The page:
We of course recognize the merits of the Band's contention that the literal language of Section 15 could produce absurd results in the hypothetical 'perpetual license' situation.41 But as the Commission noted:
We will not address ourselves to the hypothetical question of a perpetual franchise. We instead observe that annual licenses for Project No. 108 will cease when this proceeding is completed.42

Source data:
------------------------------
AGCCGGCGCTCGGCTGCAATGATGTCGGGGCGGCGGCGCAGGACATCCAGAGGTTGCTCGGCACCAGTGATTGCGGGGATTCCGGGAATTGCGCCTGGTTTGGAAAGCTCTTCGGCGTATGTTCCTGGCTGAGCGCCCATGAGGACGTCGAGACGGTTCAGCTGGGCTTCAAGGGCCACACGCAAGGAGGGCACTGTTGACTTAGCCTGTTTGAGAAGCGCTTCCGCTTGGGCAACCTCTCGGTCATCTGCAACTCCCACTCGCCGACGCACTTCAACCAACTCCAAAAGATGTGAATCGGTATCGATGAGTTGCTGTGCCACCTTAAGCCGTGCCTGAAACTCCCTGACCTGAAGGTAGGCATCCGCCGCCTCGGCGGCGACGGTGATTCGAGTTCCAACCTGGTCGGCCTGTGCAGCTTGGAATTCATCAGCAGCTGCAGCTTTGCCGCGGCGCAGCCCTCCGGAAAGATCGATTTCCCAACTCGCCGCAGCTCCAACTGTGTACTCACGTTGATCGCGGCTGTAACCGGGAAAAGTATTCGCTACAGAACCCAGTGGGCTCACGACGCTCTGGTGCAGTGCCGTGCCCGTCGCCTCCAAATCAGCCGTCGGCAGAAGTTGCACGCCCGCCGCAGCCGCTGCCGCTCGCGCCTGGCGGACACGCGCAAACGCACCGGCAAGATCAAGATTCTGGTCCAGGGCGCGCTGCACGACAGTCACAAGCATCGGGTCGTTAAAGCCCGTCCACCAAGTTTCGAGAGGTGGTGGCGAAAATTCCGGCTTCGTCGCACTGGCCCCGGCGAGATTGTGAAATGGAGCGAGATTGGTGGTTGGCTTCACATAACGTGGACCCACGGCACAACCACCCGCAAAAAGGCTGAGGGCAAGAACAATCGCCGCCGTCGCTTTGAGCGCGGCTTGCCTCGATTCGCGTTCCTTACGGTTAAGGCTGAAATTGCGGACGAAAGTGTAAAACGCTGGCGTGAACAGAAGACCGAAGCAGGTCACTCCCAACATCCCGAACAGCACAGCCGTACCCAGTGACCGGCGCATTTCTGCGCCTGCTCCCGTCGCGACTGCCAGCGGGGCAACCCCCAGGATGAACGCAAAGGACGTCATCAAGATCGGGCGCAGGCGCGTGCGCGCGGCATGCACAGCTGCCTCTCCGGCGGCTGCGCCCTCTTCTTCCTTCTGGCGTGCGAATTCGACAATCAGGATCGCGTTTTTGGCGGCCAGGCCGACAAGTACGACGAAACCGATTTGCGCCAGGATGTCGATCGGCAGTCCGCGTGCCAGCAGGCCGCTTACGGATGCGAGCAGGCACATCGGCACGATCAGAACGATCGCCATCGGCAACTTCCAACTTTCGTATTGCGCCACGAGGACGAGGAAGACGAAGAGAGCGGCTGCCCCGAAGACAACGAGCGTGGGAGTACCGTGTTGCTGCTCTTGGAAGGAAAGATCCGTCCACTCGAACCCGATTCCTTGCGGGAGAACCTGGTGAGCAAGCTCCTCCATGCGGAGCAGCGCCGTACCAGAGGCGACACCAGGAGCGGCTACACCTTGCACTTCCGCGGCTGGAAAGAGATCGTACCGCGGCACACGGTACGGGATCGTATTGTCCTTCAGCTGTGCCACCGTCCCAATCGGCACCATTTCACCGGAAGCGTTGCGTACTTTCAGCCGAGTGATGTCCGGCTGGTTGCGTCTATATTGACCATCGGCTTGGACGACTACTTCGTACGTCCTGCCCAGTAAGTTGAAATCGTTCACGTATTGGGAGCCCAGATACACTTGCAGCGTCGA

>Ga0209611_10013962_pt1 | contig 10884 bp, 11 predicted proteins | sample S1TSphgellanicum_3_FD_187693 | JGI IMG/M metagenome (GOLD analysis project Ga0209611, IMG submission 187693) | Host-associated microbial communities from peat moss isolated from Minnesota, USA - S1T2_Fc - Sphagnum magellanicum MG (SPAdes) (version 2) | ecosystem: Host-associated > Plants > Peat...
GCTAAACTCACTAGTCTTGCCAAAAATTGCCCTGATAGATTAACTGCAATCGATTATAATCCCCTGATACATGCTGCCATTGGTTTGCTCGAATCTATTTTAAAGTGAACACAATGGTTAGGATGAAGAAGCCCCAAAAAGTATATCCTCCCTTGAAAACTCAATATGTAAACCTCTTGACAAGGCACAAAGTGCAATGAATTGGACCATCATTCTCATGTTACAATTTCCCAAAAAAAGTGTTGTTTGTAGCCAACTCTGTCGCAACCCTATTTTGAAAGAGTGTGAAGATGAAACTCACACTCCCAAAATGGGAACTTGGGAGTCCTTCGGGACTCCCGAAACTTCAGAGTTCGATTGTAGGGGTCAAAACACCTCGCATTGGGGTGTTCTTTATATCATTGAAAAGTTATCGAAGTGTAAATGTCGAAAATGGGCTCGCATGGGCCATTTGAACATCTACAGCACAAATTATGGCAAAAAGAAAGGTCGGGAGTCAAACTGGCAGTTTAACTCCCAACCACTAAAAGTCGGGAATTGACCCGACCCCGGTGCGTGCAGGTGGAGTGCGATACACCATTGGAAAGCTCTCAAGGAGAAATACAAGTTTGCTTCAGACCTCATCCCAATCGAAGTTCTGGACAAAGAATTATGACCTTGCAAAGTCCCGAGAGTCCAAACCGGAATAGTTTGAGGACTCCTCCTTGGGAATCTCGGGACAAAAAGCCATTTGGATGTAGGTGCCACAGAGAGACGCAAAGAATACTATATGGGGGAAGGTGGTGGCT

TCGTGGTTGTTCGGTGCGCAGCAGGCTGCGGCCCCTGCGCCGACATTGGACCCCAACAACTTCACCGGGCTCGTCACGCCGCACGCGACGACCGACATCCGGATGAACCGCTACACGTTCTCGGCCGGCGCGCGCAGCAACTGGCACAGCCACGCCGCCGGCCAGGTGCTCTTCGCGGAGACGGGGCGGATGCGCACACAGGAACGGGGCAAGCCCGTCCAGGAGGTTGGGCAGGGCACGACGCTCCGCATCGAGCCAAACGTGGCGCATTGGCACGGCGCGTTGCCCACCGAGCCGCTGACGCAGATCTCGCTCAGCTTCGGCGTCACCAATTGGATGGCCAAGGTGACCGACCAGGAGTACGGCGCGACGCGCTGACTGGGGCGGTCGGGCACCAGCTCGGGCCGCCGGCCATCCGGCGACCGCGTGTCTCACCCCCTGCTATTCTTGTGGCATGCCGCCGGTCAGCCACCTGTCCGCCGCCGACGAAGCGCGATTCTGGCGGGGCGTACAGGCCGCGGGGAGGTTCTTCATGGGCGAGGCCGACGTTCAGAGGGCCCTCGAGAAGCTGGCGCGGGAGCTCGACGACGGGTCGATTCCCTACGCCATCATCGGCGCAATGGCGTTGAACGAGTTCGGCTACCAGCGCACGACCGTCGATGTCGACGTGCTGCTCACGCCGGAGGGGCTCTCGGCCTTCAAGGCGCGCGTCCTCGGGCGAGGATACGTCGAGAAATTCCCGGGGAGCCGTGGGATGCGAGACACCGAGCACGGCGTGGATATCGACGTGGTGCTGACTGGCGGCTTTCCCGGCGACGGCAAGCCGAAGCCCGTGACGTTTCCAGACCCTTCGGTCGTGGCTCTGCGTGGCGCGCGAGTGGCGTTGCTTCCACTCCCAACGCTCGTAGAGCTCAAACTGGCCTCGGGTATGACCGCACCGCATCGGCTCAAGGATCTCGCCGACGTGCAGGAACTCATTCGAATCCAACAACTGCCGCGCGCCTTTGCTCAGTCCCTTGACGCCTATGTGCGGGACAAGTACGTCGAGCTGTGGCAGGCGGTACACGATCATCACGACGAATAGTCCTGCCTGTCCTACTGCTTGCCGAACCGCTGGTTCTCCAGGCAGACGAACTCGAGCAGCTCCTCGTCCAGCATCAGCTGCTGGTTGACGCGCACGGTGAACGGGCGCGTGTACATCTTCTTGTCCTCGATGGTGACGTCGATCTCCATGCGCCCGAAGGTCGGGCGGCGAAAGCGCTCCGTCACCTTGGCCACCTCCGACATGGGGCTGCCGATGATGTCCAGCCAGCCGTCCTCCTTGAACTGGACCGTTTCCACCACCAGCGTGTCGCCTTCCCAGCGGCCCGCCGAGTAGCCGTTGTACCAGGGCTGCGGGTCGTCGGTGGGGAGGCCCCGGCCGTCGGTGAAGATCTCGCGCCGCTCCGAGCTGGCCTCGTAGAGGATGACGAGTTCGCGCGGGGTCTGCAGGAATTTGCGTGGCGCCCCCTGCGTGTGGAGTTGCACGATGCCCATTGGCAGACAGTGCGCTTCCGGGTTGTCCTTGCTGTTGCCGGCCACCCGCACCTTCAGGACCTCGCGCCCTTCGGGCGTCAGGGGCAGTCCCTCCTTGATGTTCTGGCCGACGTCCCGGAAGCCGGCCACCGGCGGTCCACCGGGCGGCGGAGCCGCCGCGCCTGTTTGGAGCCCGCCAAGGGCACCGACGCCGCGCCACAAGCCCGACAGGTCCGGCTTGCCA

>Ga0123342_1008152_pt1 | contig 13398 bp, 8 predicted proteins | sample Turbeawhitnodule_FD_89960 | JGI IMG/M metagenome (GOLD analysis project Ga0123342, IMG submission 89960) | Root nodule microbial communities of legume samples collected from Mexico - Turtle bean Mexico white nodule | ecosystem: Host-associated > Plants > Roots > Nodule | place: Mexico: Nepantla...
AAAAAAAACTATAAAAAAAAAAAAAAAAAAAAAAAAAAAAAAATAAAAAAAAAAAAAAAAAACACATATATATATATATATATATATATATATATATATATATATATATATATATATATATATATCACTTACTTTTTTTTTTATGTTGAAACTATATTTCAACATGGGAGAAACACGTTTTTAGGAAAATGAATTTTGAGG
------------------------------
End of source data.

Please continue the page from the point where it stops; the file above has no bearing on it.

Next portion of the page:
We are confident that the Commission intended by this statement to indicate that if recapture were not effectuated and it could not make the Section 4(e) finding requisite for issuance of a new long-term license, it would not regard Section 15 as mandating indefinite annual licensing. Such an interpretation is, we believe, necessary to a coherent and reasonable interpretation of Section 15.43 But short of that eventuality, Section 15 requires interim annual licenses. For as our previous discussion should make clear, Section 15 contemplates annual licenses to preserve either the alternative of issuing a new license or that of federal recapture. Even if the alternative of a new license is obviated, whether because no applications for a long-term license are filed or because the Commission lacks authority for any reason to issue a new license, Section 15 does not lead to absurd results since it preserves the congressional option to act. However, if Congress decides against federal recapture, then continued operation of Section 15 would indeed serve no rational purpose if a new license cannot issue. Under the circumstances of the case sub judice, this would mean that if Congress does not recapture the project,44 the Band could litigate its contention that the Indian Reorganization Act and relevant treaty provisions vest it with a veto power which deprives the Commission of all authority to issue any licenses over its failure to assent.